I live in the Tea Fire burn area of Santa Barbara. In November 2008, a devastating wildfire burned more than 200 homes to the ground. While the cause of the fire is undetermined, many residents have begun the rebuilding process. The house that I rent miraculously survived, giving me a front row seat of reconstruction.
What shocks me most is the rather ambitious size of the homes being rebuilt. Our neighborhood was a quaint middle class neighborhood with decent size houses and middle class character. However, the homes being rebuilt are of upper middle class character and are estimated to be 1.5 times greater in size. I am utterly shocked at the “mansions” my neighbors are building.
Building such large homes seems counter productive to the environmental image that Santa Barbara believes it has. Here are just a few of the concepts that I struggle with.
- Large homes, occupy a larger footprint than smaller homes, meaning there is less “open” space around the home.
- Less open space means less room for environmentally clensing plants and/or gardening.
- Such large houses require a large amount of material to be gathered and assembled in one place. A high material to person ratio for a house can’t be environmentally positive.
- The larger the house, the more HVAC and resources it takes to maintain it. Granted HVAC systems are highly efficient these days, but seriously, heating large spaces are more environmentally unfriendly than heating smaller spaces.
How much space do you really need?
Maybe it is just me and my view of what housing should be. For me, a small, well designed house of sufficient size for the family on a large plot of land surrounded by nature and sustainable, edible gardens are the future of a sustainable America. Sure this is highly unlikely to ever materialize given our global, corporate driven, profit and image means everything society.
So, putting emotions aside, how much space do you really need to live each day? Is that 7,000 square foot house for you and the partner really needed? Just asking…
Hudles are great when placed around a track. They provide a challenge to runners to get over them repeatedly as they run toward the finish. Hurdles provide the challenge.
Challenging hurdles lose their value when they leave the track. When your customer is running the track that your product provides and they come across a hurdle, they swear, they stop, they become angry, and they start to look at the track next door that doesn’t have any hurdles. Your customers HATE jumping over hurdles to:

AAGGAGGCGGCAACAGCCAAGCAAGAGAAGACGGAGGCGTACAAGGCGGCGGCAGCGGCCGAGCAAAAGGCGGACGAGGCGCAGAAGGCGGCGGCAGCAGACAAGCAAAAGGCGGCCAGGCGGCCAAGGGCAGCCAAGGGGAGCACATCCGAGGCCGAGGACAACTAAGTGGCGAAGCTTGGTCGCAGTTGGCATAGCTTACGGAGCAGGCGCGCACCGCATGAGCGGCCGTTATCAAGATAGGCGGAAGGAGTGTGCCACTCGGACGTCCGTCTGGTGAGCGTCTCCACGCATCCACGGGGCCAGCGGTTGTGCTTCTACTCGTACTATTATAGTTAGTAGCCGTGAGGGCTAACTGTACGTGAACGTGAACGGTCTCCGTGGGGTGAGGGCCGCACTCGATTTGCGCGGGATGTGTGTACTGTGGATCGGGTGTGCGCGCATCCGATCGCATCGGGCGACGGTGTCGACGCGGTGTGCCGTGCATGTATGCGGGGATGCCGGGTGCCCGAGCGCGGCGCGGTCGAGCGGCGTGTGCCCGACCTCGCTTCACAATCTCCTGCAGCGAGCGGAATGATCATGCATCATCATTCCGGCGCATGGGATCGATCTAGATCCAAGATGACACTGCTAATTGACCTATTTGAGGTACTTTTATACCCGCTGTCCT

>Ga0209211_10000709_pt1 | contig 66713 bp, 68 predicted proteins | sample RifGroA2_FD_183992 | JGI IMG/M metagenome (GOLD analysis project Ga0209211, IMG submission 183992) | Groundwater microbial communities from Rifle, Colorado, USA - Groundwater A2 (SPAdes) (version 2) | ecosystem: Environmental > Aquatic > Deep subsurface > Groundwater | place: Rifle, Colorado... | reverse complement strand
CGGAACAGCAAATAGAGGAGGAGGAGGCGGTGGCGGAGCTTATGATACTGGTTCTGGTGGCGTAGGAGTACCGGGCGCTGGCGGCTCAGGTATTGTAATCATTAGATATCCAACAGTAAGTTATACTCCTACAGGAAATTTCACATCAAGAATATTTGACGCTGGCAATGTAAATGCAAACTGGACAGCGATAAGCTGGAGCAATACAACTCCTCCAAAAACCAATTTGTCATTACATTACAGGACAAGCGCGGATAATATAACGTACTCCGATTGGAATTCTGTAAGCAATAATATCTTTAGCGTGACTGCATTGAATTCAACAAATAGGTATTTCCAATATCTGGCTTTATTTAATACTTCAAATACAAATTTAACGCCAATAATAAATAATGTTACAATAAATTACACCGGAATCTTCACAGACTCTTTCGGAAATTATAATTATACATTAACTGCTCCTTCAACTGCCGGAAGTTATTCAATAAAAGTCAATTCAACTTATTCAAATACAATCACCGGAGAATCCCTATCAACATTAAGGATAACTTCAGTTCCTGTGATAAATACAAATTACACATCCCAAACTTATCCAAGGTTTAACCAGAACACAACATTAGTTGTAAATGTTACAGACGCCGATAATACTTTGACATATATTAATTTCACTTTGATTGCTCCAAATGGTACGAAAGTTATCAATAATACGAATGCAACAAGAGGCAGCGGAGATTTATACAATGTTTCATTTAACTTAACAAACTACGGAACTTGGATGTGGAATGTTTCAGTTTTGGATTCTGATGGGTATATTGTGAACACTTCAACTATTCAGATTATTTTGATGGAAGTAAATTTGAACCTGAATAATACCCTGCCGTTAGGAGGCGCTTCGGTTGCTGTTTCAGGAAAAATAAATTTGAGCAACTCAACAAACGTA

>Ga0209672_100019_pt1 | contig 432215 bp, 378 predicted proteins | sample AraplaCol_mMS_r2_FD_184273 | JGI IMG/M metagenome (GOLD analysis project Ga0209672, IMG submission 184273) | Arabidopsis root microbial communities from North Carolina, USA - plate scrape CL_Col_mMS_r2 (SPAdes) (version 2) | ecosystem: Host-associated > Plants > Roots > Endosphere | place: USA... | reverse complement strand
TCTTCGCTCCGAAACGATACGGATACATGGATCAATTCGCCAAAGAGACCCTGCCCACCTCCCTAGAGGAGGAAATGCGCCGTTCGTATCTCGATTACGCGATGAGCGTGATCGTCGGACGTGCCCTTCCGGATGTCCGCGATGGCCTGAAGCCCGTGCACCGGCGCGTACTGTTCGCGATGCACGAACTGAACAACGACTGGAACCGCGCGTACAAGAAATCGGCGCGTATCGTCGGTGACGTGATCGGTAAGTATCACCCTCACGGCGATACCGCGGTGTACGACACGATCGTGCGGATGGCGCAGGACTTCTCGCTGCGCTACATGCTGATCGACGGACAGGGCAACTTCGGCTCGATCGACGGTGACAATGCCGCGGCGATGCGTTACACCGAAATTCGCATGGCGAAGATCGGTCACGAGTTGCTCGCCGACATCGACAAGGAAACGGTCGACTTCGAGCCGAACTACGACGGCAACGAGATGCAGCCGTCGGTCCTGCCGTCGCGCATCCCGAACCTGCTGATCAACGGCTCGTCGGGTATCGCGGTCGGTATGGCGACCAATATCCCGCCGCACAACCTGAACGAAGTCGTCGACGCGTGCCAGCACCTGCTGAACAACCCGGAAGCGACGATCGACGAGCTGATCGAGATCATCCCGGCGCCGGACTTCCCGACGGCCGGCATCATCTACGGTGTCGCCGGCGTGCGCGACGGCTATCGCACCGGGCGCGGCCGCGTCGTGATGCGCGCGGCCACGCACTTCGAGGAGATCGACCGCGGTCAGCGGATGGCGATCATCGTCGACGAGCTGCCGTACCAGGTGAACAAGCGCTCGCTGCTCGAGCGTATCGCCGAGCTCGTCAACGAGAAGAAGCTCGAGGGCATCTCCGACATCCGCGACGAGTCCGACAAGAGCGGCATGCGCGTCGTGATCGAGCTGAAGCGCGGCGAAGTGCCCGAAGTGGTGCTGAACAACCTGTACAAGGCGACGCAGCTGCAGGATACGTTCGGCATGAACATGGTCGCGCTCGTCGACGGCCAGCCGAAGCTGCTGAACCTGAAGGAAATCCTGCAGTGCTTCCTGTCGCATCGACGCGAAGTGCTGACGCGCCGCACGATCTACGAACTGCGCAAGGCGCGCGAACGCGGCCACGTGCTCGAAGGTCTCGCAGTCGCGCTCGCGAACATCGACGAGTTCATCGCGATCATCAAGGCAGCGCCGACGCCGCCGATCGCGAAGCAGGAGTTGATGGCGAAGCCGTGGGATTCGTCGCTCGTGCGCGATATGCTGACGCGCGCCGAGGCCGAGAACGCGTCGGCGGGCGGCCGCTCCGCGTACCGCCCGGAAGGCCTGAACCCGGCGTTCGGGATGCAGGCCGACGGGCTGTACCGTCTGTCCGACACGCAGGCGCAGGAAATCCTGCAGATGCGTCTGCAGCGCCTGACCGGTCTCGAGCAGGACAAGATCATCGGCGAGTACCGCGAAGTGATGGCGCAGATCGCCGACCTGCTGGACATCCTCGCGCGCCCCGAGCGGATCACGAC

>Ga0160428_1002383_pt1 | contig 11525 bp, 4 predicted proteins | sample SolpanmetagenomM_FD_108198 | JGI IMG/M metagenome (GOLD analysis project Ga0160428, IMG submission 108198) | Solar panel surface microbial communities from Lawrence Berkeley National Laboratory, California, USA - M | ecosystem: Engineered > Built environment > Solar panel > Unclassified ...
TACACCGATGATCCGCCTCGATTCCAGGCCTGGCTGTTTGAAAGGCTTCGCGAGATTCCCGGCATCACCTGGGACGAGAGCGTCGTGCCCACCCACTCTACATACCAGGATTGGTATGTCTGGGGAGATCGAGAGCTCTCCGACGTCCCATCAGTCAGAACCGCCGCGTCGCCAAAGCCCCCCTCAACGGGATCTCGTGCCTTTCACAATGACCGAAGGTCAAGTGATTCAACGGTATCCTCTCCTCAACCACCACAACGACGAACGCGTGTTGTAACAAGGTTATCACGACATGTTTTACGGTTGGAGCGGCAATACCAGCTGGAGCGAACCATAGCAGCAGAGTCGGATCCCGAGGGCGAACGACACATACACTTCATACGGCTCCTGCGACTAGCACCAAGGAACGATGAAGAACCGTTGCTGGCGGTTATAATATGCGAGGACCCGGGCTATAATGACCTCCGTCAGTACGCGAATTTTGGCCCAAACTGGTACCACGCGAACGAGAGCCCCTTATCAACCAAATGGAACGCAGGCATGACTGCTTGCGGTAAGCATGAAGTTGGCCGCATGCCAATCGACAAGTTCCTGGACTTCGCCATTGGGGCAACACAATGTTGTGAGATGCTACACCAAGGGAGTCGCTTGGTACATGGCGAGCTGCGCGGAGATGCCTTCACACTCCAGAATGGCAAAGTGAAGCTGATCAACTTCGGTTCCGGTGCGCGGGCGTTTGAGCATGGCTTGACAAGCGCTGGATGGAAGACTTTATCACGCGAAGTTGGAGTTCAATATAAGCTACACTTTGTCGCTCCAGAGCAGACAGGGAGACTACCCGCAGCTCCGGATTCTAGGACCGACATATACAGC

1) Use your product (poorly designed interface)
2) Interact with your company (not providing a direct telephone number on your Contact Us page)
3) Claim rewards (remember those annoying mail-in rebates that require the reciept in triplicate and a form with BLUE ink only?)
4) Get rid of your product (not allowing your customer to cancel easily is a red-flag)
Hurdles can be seen in your data. Whether you track conversion rates on your website or survey customers regularly, hurdles are patterns that stand out.
Do you look at data? Do you talk to your customers?
How many hurdles does your product have?
Do you even know if your product has hurdles on its track?
If you don’t know, found out immediately!
This post isn’t going to tell you how to setup the ideal, productive work environment. The truth is, we are all different and what makes each of productive varies.
What you will get from this post is the pic of a very cool, warm, inviting and productive looking desk.
There is so much you can read into while looking at this picture. The cups, the books, the wood, the window and the two vintage lamps all force the mind to drift off into a fantasy land. But wouldn’t it be so cool to have this workspace? I think so.
(note, a friend sent me the picture so I don’t know who took it. If it is yours, let me know and I will gladly give credit)
Successful companies don’t appear overnight.
Dreams are not reality simply by getting out of bed in the morning.
Losing weight does not happen overnight.
One thing we need to remind ourselves of constantly is that big, hairy audacious goals (bHAG) are the fruition of many small actions (MSA). If we focus our attention on the baby steps that lead to the bHAG, dreams are a reality.
When I took the attached photo, I thought, “my gosh, that guy is going to be there for a long time!” I was going to post it on Twitter with some crazy, humorous caption. But then I realized what it represented.
Sure the guy has a bHAG of loading the sand into the truck with just a tiny shovel. But each shovel full tossed into that truck is an action (MSA) toward the bHAG. Life is about taking one shovel load at a time and tossing it into the truck. Enjoy each toss, because that goal gets closer and the pile smaller with each one; enjoy it while it lasts.
What are your bHAGs? Are you aware of each MSA that you need to achieve them?